How many paychecks would a man have to devote to putting a planet-size ring on his fiancée’s finger?
After recently discovering a diamond planet, scientists may be able to give us a definitive answer.
A team of astronomers discovered a planet 4,000 light years away in the constellation Serpens, whose high pressure has likely caused the carbon within it to crystallize into diamond.
“It’s hard to estimate how much a planet-sized diamond would be worth; I’m guessing several million, if not billion, dollars,” Liz Edmunds, social media director for Raymond Lee Jewelers in Boca Raton, Fla., tells JCK. “If Raymond Lee Jewelers got a hold of a diamond that size, we’d probably display it in our showroom. We hear there’s a big market in space-diamond exhibits.”
Diamond dealers worried about what the find could mean for rising diamond prices can rest easy.
“I say sell!” says Matthew Bailes, pro vice-chancellor of research at Swinburne University of Technology in Melbourne, Australia, who led the team of astronomers who made the discovery. “Just joking, the distance to the planet is so enormous it poses no threat to the futures market.”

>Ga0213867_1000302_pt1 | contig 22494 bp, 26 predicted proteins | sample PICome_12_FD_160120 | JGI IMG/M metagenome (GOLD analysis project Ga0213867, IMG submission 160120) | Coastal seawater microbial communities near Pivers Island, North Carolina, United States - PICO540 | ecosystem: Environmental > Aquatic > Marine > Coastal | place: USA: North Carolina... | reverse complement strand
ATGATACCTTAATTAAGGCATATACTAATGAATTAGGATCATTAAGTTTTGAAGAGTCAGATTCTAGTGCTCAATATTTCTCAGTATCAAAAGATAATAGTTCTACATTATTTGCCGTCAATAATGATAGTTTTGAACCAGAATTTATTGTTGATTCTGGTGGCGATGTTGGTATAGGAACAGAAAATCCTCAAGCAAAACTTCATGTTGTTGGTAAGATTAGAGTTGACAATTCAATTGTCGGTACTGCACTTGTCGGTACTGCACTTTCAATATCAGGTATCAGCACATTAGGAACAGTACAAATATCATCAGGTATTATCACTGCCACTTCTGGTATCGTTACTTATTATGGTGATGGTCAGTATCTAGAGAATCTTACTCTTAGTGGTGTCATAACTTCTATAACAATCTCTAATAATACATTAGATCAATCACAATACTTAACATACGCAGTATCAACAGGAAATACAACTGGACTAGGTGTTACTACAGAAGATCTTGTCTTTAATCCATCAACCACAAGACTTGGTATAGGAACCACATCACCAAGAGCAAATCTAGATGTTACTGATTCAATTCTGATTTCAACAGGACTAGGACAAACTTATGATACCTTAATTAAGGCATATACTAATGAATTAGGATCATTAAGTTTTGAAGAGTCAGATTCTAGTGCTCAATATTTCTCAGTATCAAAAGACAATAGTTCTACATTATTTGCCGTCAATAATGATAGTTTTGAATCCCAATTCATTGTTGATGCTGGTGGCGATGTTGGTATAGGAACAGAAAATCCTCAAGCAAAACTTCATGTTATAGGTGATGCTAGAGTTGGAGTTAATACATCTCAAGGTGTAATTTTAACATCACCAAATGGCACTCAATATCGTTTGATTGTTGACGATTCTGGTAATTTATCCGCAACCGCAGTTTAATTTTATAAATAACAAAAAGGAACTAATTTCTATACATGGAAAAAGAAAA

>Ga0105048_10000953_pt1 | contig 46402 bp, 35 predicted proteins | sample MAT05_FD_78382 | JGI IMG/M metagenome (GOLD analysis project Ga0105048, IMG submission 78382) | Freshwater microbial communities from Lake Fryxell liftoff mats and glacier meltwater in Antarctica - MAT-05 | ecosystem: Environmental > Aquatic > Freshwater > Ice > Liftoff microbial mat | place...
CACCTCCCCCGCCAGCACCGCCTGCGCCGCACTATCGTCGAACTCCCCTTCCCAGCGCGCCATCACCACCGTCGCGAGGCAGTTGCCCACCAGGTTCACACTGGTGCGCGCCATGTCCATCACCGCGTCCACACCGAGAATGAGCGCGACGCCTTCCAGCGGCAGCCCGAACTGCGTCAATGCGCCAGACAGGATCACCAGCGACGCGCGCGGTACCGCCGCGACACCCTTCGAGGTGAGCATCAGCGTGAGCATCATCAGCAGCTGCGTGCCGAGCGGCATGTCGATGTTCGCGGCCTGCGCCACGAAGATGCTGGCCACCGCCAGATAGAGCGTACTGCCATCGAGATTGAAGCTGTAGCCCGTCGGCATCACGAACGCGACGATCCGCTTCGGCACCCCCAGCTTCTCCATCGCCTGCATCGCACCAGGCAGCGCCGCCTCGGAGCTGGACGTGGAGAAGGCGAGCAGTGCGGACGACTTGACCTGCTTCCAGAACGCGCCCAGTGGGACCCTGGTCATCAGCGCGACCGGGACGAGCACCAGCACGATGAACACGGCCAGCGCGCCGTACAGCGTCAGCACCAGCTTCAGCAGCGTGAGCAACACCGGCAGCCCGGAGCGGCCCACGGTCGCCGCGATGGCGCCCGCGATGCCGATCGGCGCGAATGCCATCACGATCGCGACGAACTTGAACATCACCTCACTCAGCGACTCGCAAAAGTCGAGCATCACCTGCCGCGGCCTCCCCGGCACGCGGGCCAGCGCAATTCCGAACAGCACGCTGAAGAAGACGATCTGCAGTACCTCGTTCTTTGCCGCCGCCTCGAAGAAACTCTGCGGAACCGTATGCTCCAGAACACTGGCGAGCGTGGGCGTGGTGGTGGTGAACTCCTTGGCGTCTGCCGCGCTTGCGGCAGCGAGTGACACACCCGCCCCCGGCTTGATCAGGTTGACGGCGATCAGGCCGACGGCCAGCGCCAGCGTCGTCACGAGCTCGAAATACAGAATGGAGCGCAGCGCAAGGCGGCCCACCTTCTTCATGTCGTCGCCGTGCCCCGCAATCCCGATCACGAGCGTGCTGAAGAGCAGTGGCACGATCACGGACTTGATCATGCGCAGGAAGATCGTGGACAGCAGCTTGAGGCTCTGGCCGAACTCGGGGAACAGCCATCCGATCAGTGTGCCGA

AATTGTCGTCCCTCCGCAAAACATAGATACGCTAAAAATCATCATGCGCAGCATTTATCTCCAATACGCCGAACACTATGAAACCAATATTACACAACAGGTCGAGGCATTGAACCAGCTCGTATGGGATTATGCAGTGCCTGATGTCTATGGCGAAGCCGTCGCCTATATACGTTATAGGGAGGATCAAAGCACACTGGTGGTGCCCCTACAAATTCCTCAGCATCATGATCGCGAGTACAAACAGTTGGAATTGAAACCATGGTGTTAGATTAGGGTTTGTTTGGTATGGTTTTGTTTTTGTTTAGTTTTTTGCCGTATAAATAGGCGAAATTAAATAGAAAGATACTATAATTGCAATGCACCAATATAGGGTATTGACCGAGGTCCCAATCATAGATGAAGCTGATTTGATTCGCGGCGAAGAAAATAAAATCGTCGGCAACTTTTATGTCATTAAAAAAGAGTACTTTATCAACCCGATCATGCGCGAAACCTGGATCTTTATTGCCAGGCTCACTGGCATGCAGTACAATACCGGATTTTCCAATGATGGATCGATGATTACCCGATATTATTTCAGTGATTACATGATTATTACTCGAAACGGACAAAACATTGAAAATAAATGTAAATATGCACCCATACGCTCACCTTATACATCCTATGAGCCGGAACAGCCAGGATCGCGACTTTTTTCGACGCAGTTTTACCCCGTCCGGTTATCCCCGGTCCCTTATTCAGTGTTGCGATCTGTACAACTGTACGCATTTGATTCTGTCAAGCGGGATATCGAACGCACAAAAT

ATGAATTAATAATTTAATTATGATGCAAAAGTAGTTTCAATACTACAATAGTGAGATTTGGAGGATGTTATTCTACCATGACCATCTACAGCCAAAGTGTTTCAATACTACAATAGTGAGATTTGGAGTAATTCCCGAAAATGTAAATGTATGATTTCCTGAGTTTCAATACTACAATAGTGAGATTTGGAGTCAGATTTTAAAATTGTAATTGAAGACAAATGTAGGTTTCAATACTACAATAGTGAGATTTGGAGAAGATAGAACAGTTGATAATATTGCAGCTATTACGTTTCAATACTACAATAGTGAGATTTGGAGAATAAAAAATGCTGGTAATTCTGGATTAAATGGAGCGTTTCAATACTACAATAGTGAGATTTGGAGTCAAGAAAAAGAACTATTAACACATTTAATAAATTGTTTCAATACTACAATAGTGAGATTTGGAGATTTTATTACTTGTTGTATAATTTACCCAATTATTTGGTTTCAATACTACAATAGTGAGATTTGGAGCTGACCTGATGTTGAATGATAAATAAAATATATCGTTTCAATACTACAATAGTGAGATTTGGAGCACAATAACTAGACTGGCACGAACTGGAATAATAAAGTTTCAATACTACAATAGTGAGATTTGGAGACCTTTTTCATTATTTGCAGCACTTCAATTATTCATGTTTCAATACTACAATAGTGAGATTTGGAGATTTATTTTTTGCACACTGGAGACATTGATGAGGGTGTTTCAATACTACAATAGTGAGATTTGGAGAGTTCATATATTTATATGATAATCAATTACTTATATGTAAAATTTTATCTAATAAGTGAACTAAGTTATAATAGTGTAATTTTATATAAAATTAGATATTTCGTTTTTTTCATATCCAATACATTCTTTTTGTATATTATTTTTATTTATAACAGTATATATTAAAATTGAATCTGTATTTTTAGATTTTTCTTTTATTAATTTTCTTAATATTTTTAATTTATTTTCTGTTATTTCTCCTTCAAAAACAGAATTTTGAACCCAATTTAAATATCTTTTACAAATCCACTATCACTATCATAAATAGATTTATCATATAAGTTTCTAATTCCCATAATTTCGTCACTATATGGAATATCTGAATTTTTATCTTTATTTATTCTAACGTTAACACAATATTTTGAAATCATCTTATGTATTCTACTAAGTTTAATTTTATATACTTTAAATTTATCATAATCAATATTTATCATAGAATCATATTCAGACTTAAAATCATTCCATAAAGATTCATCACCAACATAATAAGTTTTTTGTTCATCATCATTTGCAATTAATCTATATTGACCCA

The planet, known as PSR J1719-1438, is five times the size of Earth, and rotates around a flashing star known as a very fast-spinning pulsar—what’s called a millisecond pulsar (for those of you who don’t have a degree in astrophysics, a pulsar is a neutron star that emits beams of radiation that sweep through Earth’s line of sight). The team believes that the planet is all that remains of a once-massive star, most of whose matter was siphoned off by the pulsar. The pulsar and its planet are part of the Milky Way’s plane of stars. A year on the planet lasts just two hours and 10 minutes.
“Diamond is in many places out there because it is so abundant in the universe,” veteran Gemological Institute of America researcher Jim Shigley tells JCK. “Carbon is also the fourth most common element in the universe, so if you had the right temperature and the right pressure somewhere, a diamond could be the result.” Shigley did some quick calculations to figure out that the planet would be one times ten to the 29th power cts.
The diamond planet has generated interest on Twitter from people inside and outside the industry. One tweet JCK discovered, from Jonathan Eliasof, head of Pattern Traders, provides new insight into the relationship between men and women: